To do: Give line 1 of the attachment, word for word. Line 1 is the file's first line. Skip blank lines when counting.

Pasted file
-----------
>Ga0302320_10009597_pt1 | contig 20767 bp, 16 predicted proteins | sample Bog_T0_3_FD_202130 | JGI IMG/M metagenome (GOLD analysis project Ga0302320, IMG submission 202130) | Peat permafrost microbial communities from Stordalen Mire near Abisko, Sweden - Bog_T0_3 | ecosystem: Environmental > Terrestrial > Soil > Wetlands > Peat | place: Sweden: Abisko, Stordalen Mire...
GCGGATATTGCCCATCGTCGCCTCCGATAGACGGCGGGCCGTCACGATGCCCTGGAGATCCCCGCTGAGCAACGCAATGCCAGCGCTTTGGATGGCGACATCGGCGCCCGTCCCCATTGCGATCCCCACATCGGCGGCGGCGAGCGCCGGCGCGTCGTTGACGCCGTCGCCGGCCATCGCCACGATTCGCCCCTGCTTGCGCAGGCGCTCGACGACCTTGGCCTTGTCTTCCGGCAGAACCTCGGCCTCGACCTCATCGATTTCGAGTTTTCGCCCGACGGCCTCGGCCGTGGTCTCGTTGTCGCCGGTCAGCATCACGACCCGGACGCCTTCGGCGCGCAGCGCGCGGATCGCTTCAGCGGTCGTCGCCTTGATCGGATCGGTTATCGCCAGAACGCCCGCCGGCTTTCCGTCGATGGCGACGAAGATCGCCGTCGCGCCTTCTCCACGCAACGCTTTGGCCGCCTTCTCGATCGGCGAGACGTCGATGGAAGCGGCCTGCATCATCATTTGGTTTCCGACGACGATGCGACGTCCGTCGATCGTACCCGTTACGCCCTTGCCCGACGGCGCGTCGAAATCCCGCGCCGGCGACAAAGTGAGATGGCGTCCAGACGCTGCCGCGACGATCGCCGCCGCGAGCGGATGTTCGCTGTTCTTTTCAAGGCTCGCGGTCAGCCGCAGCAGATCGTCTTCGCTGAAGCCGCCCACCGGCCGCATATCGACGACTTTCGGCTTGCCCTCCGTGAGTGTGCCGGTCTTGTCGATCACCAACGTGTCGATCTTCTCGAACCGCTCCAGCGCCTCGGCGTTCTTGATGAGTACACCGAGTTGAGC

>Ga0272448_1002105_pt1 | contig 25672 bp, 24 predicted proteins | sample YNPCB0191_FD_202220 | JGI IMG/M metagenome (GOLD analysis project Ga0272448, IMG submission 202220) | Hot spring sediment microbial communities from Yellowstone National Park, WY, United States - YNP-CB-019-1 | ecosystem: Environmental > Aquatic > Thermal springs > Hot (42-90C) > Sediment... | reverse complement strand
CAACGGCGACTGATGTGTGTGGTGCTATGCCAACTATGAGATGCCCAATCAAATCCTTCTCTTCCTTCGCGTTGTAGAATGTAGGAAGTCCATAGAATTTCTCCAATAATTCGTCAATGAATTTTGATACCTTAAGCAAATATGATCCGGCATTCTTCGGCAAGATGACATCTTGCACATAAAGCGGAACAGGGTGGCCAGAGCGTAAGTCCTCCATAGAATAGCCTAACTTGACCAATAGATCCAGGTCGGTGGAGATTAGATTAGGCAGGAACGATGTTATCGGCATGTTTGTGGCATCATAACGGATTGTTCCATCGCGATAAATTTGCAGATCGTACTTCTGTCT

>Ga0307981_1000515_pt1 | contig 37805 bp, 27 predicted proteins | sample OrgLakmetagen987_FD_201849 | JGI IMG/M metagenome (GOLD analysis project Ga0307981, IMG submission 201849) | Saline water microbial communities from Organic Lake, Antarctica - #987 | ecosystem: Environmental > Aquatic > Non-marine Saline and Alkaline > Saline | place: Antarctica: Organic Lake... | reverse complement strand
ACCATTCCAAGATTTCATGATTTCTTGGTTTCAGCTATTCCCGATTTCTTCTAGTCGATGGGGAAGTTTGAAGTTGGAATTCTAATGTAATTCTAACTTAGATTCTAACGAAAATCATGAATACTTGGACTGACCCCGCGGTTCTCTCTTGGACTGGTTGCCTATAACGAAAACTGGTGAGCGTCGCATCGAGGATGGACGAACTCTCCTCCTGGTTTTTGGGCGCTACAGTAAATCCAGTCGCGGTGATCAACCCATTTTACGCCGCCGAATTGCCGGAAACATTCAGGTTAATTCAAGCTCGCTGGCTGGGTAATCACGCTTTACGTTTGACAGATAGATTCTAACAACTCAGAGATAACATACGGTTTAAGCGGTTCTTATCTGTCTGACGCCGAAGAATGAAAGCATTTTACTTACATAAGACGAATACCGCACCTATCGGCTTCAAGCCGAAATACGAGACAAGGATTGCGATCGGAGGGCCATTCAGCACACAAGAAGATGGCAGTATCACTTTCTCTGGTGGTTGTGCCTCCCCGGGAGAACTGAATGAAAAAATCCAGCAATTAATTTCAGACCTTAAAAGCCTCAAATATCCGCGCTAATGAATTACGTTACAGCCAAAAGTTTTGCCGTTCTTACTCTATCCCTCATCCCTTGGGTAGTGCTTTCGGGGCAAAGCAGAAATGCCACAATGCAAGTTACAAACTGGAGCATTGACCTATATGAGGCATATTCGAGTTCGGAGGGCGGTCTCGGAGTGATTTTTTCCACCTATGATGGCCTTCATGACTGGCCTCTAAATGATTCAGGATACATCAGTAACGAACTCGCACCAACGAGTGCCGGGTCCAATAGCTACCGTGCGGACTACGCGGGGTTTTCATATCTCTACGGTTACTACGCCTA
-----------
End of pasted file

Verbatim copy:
>Ga0302320_10009597_pt1 | contig 20767 bp, 16 predicted proteins | sample Bog_T0_3_FD_202130 | JGI IMG/M metagenome (GOLD analysis project Ga0302320, IMG submission 202130) | Peat permafrost microbial communities from Stordalen Mire near Abisko, Sweden - Bog_T0_3 | ecosystem: Environmental > Terrestrial > Soil > Wetlands > Peat | place: Sweden: Abisko, Stordalen Mire...